A bed & breakfast could be built in the West Grove, after a Miami board ruled that nearly an acre of single-family zoned land just west of the Coconut Grove Playhouse should be rezoned to allow more intensive commercial development.
The Miami Planning, Zoning & Appeals Board voted 7 to 3 Wednesday evening to recommend changing the zoning for six plots of land at or near 3227 Charles Avenue in Coconut Grove from T3-R single-family residential to T4-L low-density restricted commercial.
The 42,023 square feet of land, which includes three single-family homes, is owned by 16 descendants of Bahamian West Grove pioneer Ebenezer W. F. Stirrup, as well as 12 real estate investors affiliated with companies such as Colliers’ Pointe Group Investment Services, Aries Development, and Lamar Acquisitions.
Carlos Lago, an attorney for Stirrup Properties and 3227 Grove LLC, told the board that the rezoning was necessary to build a bed & breakfast complex with restaurants. That complex, Lago argued, will complement the recreated circa-1897 EWF Stirrup House at 3242 Charles Avenue that’s now being transformed by Aries Development Group into the Stirrup Bed & Breakfast, as well as the eventually redeveloped 93-year-old Coconut Grove Playhouse.
“We are proposing to extend the Stirrup Bed & Breakfast concept to further revitalize Charles Avenue,” Lago said, adding that the developers are prepared to include a covenant that would restrict future height to 34 feet.
Under the current zoning, only nine homes under 25 feet in height can be built on the parcels. The rezoning will allow up to 36 units in structures up to 40 feet tall, although the owners are willing to agree to limit future structures to 34 feet in an architectural style that pays homage to the West Grove’s Bahamian roots.
The T4-L zoning isn’t restricted to bed & breakfasts and restaurants. Developers can also build duplexes, live-work facilities, dormitories, offices, and general commercial, according to a report from the Miami Planning Department. Property owners can also apply for special certificates on T4-L zoned land allowing alcohol serving establishments, assisted living facilities, child daycare and public parking.
The Charles Avenue parcels abut a surface parking lot behind the Coconut Grove Playhouse, a 1,100-seat theater built in 1927 that has been closed since 2006. Owned by the state of Florida, the property is managed by Miami-Dade County, which enacted a plan that would partially demolish the structure and transform it into a 300-seat theater with a parking garage and 16,000 square feet of retail. Following a backlash from historic preservationists, Miami Mayor Francis Suarez vetoed the plan. Since then, the Coconut Grove development project has been stuck in litigation.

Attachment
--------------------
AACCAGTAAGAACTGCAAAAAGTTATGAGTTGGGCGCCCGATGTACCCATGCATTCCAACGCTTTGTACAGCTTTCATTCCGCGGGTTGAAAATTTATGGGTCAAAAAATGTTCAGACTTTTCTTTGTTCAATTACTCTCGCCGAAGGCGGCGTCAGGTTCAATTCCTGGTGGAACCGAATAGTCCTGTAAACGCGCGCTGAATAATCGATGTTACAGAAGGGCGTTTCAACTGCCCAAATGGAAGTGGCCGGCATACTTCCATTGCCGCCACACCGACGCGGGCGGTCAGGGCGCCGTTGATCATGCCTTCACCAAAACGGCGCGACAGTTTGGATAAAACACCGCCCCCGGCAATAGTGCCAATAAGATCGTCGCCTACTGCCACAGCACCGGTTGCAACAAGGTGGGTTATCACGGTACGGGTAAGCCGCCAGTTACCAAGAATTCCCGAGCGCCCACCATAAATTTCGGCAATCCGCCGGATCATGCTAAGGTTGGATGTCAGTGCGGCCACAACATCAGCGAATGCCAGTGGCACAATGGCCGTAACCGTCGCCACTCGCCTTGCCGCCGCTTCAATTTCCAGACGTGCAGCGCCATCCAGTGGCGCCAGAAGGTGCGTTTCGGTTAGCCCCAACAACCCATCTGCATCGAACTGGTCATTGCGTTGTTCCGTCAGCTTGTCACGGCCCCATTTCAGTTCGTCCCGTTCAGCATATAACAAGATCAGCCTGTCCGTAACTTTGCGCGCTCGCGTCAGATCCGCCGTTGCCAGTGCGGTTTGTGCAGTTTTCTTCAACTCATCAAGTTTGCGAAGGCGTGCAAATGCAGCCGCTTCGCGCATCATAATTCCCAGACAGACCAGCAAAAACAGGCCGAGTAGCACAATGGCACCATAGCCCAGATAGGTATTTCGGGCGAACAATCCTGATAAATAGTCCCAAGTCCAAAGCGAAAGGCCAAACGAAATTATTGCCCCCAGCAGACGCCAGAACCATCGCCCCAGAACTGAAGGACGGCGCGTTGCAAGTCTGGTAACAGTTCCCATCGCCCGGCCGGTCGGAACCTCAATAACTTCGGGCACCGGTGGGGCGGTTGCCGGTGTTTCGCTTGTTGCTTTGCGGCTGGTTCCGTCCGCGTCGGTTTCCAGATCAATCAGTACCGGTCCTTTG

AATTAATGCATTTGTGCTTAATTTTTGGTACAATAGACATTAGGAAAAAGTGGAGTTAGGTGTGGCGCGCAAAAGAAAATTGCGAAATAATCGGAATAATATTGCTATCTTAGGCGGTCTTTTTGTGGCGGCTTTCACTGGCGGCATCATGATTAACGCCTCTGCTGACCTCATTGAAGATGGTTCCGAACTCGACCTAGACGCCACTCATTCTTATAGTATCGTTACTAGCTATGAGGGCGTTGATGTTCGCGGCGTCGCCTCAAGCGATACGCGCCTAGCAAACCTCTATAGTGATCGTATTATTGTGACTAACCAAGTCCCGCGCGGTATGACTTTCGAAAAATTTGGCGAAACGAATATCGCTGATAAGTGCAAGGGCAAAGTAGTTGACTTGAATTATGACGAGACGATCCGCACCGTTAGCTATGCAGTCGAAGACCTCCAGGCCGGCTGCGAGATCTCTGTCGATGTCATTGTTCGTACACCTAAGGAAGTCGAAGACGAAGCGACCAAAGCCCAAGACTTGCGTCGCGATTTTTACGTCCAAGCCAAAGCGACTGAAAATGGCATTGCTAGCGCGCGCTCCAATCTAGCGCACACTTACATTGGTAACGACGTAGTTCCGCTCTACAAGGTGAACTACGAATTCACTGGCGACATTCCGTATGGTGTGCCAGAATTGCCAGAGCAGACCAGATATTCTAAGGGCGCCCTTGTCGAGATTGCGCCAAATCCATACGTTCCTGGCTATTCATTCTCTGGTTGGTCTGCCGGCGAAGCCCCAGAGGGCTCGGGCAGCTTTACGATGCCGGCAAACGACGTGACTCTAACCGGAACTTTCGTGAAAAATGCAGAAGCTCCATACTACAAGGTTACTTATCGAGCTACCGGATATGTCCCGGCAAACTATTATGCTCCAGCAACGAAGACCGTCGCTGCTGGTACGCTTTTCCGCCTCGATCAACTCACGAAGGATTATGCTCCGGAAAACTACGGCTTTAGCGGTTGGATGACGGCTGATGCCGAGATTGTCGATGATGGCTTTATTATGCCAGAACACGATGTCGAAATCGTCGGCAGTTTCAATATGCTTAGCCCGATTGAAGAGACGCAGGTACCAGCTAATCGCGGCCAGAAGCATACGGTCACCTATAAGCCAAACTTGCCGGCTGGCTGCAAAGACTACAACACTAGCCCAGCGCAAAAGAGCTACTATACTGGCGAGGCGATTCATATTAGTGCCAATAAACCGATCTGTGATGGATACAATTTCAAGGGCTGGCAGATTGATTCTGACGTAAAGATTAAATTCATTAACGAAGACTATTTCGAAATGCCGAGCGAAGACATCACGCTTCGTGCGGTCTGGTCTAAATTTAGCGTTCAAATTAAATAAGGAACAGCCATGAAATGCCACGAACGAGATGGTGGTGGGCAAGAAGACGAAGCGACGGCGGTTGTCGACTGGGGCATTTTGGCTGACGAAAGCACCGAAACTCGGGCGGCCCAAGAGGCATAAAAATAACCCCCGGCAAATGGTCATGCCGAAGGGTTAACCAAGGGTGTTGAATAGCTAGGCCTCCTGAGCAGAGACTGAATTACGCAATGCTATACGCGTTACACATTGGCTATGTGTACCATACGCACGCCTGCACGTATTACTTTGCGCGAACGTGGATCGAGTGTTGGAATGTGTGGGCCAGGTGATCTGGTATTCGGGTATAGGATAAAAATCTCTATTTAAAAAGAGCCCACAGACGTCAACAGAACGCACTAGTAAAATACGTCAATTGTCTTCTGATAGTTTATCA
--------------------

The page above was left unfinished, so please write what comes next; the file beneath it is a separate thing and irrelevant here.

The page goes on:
Thelma Gibson, a longtime community leader in the West Grove, argued that the proposed bed & breakfast complex will actually help slow down the gentrification that is now pricing out residents of the once working-class black community.
George Simpson, a surgeon and husband to Stirrup Properties partner Dazelle Simpson, pointed out that the project will employ local West Grove residents to build the project. “This project will not only revitalize the area and stimulate more growth on Grand Avenue, as well, it will also be a chance to celebrate and continue the cultural [significance] of this area,” he said.
Yet, several individuals affiliated with Grove Rights and Community Equity, an alliance of local churches and residents against gentrification in the West Grove, urged a deferral because they were still negotiating a “benefits package” that would include guarantees of employment for local residents as well as grants to enable neighboring homeowners to fix up their homes.
Lago said the partners have offered a $75,000 grant to help fix old homes, but the group wanted more, and said negotiations with GRACE are still ongoing.
A half-dozen other residents were concerned about traffic that would be generated by not just a bed & breakfast complex, but also the rapidly expanding Ransom Everglades Private School, and the redevelopment of the Coconut Grove Playhouse.
Board member Carlos Dominguez worried that the rezoning would “set a very, very dangerous precedent going forward” that will pave the way for other property owners to make similar up-zoning requests within Coconut Grove. Dominguez, Anthony Parrish and board chairman Charles Garavaglia were the dissenting votes.